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Campus Celebrity: Katie Emma Capstick

1. Hello Katie! First things first: tell us a little bit about you!

Hi ! Thanks for talking with me today! I’m 22, I’m in my 4th year here at Lancaster, I’m studying a masters Media and Cultural Studies as part of Graduate College and I’m from Wigan!

2. You’re running for Campaigns and Communication: what made you choose this specific position?

I chose this position because I’m extremely passionate about campaigning on various societal issues and believe I can provide a fresh perspective for the role. If elected, I would encourage students to set up their own campaigns about something that matters to them, and I would support these campaigns and set up my own. Some campaigns I feel are important are demands for lower rent, mental health awareness, anti-discrimination awareness and awareness of sexual assault. I also want to bring campaigns like these to big annual student events such as Roses.

As for communications, I feel that as a media student and as someone who loves working with student media, this role is even more fitting to me. I feel that as VP Campaigns & Comms, it is extremely important to be involved with student media on a practical level. I understand that student media is ran by students who also have degrees so when it came to exam periods, I’d step in if anyone needed help.

3. What are your hopes and expectations for the future if you are to be elected for this position?

I’d hope to see students achieve what they want and deserve. So, for example, it seems that the idea of lecture-free Wednesdays are popular, so if this is what students wanted, we campaigned for it and achieved it, it means that students’ well-being and happiness is achieved. I think that is one of the ultimate goals of a student union and is always something to fight for. I hope to see more societies and colleges sign pledges to support student campaigns.

I see how the student media has achieved so much already through recruitment and awards, but I want to see even more students get involved, even if they have no intention of having a career in the media. Student media is a perfect opportunity to work on confidence. For me, whenever I presented with LA1TV, I was always so nervous, but it helped me build my confidence. I know a lot of people find standing in front of a camera scary but you always feel so proud once you’ve done it. I love the phrase: ”do something every day that scares you” because I think it helps you improve as a person.

4. I know you are also interested in other things such as feminism and the role of women in society. How did you become passionate about these topics and what are your thoughts on them?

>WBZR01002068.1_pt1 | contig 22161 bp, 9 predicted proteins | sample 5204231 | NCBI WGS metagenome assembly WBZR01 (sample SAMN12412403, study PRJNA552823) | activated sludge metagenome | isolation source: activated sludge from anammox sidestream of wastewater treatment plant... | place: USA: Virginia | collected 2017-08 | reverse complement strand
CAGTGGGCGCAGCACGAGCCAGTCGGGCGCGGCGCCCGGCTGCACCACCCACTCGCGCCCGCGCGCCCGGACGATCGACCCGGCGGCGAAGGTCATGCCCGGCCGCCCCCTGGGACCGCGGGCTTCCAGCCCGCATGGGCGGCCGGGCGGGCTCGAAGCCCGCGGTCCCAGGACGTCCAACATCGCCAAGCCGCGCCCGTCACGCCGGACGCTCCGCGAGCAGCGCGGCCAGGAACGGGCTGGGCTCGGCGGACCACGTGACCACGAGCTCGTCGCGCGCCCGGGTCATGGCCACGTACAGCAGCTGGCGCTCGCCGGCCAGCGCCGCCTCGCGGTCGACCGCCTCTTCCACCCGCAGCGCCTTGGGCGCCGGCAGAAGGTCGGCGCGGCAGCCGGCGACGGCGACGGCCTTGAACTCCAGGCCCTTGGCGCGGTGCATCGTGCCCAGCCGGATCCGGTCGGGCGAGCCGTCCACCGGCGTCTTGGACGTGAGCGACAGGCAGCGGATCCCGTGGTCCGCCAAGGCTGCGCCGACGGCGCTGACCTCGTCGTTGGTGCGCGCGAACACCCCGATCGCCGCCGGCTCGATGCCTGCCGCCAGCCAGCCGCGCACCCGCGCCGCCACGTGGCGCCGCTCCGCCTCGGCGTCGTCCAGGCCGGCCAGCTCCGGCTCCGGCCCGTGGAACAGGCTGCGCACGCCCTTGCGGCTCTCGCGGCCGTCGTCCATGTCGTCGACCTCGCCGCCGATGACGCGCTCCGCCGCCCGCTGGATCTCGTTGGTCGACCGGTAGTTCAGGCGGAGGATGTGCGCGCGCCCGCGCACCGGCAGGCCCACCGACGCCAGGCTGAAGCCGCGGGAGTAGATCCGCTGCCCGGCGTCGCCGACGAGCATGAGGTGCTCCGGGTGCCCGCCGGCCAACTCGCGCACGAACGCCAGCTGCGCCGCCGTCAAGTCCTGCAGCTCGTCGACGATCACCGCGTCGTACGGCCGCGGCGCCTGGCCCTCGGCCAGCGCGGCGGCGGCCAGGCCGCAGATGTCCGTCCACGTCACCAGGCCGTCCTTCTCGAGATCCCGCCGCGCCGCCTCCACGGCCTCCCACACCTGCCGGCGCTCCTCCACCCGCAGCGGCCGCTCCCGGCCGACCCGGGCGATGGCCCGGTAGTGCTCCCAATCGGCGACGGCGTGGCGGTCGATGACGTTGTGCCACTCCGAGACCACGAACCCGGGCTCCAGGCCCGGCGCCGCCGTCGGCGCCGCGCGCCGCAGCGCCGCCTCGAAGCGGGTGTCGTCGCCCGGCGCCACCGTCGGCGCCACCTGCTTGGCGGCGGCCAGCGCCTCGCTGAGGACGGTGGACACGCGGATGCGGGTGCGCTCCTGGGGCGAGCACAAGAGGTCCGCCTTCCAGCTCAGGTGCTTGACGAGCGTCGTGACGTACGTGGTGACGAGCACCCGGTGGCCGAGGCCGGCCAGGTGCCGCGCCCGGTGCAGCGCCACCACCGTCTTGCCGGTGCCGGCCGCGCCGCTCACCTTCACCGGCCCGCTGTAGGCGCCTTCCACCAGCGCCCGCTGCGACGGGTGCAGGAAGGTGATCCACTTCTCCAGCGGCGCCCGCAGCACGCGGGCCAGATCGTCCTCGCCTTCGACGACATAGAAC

As a teenager, I never really understood the word ‘feminism’; it always seemed to give off bad connotations. But when I continued with my studies at A-Level, my media studies teacher taught me what it actually meant. Then, when I came to university and found out about the Vagina Monologues, I wasn’t expecting to see something so inspiring and empowering. I then decided to be in it in my 2nd and 3rd year and learned so much about feminism and gendered-violence.

Recently, Emma Watson and Taylor Swift have ‘’come out of the feminist closet’’. It baffles me why identifying as a feminist is such a bad thing! We need icons like this to suggest identifying as a feminist is a good thing. For me, when I heard Beyoncé sample Chimamanda Ngozi Adichie’s TedX speech called ‘’we should all be feminists’’ in Flawless, feminism became cool.

I always like to stress the importance of women in leadership. At the end of the day, women make up half the population and therefore deserve representation. I would say Hillary Clinton is a huge role model of mine: I see how she gets a lot of negative press for what she wears or how ‘’old’’ and ‘’angry’’ she looks. What’s important is what she has to offer to the American people, not her appearance or otherwise. These are the double standards that go on in politics.

5. In what ways have you been campaigning? Are there any tips you would give to future campaigners to help them “advertise” themselves?

I’ve been involved in various campaigns recently, but the one I’d like to talk to you about is the No More Page 3 campaign. I recently attended a workshop run by a woman from the campaign who taught me how to set up an effective campaign. She said that you firstly need to identify a problem then construct an ‘’axis of power’’. I feel that this is such an effective way to set up a campaign in order to make a proactive change within society. A good way to advertise a campaign is basically by using this axis of power where you would mobilise audiences through social media. 

6. And finally, how are you feeling about the elections on the 6th of March? Hopefully not too nervous…

I’m going to be completely honest, I’m very nervous!  I hope people recognize my potential. There is some tough competition this year but if I don’t win, it’s been an experience I will never forget. I really do hope to win, however, as I know I have so much to give to the Student’s Union.

Thank you for your time, Katie! And good luck on the elections!

Thank you so much for the questions!

Mother tongue English, fully Italian. Born in Tokyo, lived in Hong Kong, grew up in Milan and currently studying at Lancaster University, UK. Multi lingual, I love to read, write, sing, cook and lead a healthy lifestyle. Her Campus Lancaster Editor in Chief as of April 2014!
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